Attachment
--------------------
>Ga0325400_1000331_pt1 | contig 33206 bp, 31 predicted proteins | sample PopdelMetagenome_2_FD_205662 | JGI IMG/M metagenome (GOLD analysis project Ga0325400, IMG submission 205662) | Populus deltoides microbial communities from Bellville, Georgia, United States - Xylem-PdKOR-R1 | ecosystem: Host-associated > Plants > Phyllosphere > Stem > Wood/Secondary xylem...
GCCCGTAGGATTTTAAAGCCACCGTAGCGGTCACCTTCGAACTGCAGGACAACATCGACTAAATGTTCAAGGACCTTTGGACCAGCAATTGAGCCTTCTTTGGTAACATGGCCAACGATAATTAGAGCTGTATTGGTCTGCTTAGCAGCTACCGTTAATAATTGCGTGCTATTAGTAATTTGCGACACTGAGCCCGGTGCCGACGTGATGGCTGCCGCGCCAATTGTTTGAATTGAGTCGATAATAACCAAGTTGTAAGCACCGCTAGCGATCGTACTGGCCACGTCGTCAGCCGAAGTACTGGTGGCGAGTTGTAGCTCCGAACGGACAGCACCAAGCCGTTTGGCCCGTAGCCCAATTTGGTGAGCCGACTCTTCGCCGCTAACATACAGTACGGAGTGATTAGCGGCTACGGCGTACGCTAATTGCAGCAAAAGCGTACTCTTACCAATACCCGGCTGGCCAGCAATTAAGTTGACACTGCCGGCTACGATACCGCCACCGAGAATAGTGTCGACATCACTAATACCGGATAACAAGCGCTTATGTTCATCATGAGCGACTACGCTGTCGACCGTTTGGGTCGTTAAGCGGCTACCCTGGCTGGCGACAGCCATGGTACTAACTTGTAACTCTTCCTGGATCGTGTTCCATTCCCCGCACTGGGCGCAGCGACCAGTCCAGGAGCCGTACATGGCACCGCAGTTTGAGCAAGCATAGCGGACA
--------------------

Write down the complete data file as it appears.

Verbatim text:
>Ga0325400_1000331_pt1 | contig 33206 bp, 31 predicted proteins | sample PopdelMetagenome_2_FD_205662 | JGI IMG/M metagenome (GOLD analysis project Ga0325400, IMG submission 205662) | Populus deltoides microbial communities from Bellville, Georgia, United States - Xylem-PdKOR-R1 | ecosystem: Host-associated > Plants > Phyllosphere > Stem > Wood/Secondary xylem...
GCCCGTAGGATTTTAAAGCCACCGTAGCGGTCACCTTCGAACTGCAGGACAACATCGACTAAATGTTCAAGGACCTTTGGACCAGCAATTGAGCCTTCTTTGGTAACATGGCCAACGATAATTAGAGCTGTATTGGTCTGCTTAGCAGCTACCGTTAATAATTGCGTGCTATTAGTAATTTGCGACACTGAGCCCGGTGCCGACGTGATGGCTGCCGCGCCAATTGTTTGAATTGAGTCGATAATAACCAAGTTGTAAGCACCGCTAGCGATCGTACTGGCCACGTCGTCAGCCGAAGTACTGGTGGCGAGTTGTAGCTCCGAACGGACAGCACCAAGCCGTTTGGCCCGTAGCCCAATTTGGTGAGCCGACTCTTCGCCGCTAACATACAGTACGGAGTGATTAGCGGCTACGGCGTACGCTAATTGCAGCAAAAGCGTACTCTTACCAATACCCGGCTGGCCAGCAATTAAGTTGACACTGCCGGCTACGATACCGCCACCGAGAATAGTGTCGACATCACTAATACCGGATAACAAGCGCTTATGTTCATCATGAGCGACTACGCTGTCGACCGTTTGGGTCGTTAAGCGGCTACCCTGGCTGGCGACAGCCATGGTACTAACTTGTAACTCTTCCTGGATCGTGTTCCATTCCCCGCACTGGGCGCAGCGACCAGTCCAGGAGCCGTACATGGCACCGCAGTTTGAGCAAGCATAGCGGACA